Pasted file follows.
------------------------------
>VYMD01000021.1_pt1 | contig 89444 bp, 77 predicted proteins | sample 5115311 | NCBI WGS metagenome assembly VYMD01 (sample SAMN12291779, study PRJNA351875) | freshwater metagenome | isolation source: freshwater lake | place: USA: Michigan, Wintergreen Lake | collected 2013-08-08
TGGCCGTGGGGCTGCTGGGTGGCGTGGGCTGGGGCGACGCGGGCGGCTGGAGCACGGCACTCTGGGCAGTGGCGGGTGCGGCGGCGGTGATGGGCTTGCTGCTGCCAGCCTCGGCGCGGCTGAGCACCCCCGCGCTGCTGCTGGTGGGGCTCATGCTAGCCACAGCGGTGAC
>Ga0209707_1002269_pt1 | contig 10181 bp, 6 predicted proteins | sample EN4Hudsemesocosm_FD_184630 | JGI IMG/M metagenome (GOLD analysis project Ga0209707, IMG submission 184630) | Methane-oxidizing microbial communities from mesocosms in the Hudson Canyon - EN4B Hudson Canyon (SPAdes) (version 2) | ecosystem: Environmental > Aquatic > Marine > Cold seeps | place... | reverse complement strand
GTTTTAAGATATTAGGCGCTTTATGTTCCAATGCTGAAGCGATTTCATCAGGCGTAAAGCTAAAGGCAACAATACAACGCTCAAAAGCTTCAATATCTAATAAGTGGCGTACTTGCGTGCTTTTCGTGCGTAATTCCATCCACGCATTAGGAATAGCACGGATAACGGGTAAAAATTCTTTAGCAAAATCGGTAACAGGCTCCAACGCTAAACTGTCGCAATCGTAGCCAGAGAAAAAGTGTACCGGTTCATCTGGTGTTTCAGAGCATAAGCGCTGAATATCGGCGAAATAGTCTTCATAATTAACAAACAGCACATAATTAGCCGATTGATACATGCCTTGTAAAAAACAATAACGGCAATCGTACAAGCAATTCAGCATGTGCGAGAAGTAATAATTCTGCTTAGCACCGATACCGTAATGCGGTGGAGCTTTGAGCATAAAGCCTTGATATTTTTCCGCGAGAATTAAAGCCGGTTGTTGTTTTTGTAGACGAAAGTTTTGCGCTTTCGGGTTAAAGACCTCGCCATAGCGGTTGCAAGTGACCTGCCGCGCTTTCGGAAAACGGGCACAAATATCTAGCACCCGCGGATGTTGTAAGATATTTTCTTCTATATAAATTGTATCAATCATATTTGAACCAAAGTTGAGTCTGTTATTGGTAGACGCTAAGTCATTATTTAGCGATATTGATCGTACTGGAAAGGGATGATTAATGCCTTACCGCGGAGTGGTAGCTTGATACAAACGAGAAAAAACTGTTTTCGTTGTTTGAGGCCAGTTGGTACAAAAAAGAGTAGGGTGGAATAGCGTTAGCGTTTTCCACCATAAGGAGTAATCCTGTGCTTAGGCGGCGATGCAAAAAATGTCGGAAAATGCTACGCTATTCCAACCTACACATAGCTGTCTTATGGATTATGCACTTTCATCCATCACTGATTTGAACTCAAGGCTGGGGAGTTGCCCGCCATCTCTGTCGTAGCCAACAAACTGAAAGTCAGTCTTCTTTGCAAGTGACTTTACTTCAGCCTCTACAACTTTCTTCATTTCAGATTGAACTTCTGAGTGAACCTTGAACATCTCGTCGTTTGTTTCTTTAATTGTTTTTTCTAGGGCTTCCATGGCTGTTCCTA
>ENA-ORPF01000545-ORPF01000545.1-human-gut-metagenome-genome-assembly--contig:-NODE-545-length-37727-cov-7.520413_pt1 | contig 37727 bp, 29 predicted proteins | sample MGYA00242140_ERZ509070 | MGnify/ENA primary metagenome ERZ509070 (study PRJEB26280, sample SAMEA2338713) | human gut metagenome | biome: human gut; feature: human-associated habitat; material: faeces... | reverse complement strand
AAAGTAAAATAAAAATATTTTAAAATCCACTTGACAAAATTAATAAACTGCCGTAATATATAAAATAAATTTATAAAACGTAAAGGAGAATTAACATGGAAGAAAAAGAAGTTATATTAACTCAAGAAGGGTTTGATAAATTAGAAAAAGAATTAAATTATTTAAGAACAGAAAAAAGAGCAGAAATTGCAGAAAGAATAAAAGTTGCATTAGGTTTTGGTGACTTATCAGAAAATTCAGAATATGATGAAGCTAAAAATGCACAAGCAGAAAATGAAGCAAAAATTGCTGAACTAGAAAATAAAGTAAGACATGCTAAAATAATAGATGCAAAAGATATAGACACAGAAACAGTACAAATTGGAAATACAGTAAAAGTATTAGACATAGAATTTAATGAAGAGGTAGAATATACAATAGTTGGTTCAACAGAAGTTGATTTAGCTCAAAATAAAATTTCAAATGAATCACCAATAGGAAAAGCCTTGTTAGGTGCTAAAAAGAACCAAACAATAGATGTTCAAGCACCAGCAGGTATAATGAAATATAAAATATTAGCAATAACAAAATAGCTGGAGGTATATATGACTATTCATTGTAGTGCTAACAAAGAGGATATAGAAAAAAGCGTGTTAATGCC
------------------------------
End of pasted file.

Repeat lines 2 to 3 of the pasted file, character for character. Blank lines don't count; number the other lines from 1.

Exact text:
TGGCCGTGGGGCTGCTGGGTGGCGTGGGCTGGGGCGACGCGGGCGGCTGGAGCACGGCACTCTGGGCAGTGGCGGGTGCGGCGGCGGTGATGGGCTTGCTGCTGCCAGCCTCGGCGCGGCTGAGCACCCCCGCGCTGCTGCTGGTGGGGCTCATGCTAGCCACAGCGGTGAC
>Ga0209707_1002269_pt1 | contig 10181 bp, 6 predicted proteins | sample EN4Hudsemesocosm_FD_184630 | JGI IMG/M metagenome (GOLD analysis project Ga0209707, IMG submission 184630) | Methane-oxidizing microbial communities from mesocosms in the Hudson Canyon - EN4B Hudson Canyon (SPAdes) (version 2) | ecosystem: Environmental > Aquatic > Marine > Cold seeps | place... | reverse complement strand